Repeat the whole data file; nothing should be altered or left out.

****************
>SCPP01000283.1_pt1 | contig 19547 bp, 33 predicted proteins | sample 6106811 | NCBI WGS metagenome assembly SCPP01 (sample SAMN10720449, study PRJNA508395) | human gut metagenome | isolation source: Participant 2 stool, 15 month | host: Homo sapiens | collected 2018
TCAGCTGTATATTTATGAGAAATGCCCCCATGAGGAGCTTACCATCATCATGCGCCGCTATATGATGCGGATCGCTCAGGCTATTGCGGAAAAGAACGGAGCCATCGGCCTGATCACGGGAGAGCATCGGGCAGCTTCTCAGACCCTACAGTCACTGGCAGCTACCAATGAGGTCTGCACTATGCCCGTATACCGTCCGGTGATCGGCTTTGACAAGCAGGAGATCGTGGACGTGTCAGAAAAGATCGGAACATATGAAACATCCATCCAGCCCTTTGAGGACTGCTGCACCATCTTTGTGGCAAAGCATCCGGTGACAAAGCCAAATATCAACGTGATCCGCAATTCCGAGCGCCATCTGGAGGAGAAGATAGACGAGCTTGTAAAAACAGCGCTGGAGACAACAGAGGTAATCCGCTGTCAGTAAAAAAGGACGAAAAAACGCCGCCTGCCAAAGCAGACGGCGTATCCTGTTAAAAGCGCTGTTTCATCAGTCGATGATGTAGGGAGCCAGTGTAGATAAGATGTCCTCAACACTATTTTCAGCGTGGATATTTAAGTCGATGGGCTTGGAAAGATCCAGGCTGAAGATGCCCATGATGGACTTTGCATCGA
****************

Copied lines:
>SCPP01000283.1_pt1 | contig 19547 bp, 33 predicted proteins | sample 6106811 | NCBI WGS metagenome assembly SCPP01 (sample SAMN10720449, study PRJNA508395) | human gut metagenome | isolation source: Participant 2 stool, 15 month | host: Homo sapiens | collected 2018
TCAGCTGTATATTTATGAGAAATGCCCCCATGAGGAGCTTACCATCATCATGCGCCGCTATATGATGCGGATCGCTCAGGCTATTGCGGAAAAGAACGGAGCCATCGGCCTGATCACGGGAGAGCATCGGGCAGCTTCTCAGACCCTACAGTCACTGGCAGCTACCAATGAGGTCTGCACTATGCCCGTATACCGTCCGGTGATCGGCTTTGACAAGCAGGAGATCGTGGACGTGTCAGAAAAGATCGGAACATATGAAACATCCATCCAGCCCTTTGAGGACTGCTGCACCATCTTTGTGGCAAAGCATCCGGTGACAAAGCCAAATATCAACGTGATCCGCAATTCCGAGCGCCATCTGGAGGAGAAGATAGACGAGCTTGTAAAAACAGCGCTGGAGACAACAGAGGTAATCCGCTGTCAGTAAAAAAGGACGAAAAAACGCCGCCTGCCAAAGCAGACGGCGTATCCTGTTAAAAGCGCTGTTTCATCAGTCGATGATGTAGGGAGCCAGTGTAGATAAGATGTCCTCAACACTATTTTCAGCGTGGATATTTAAGTCGATGGGCTTGGAAAGATCCAGGCTGAAGATGCCCATGATGGACTTTGCATCGA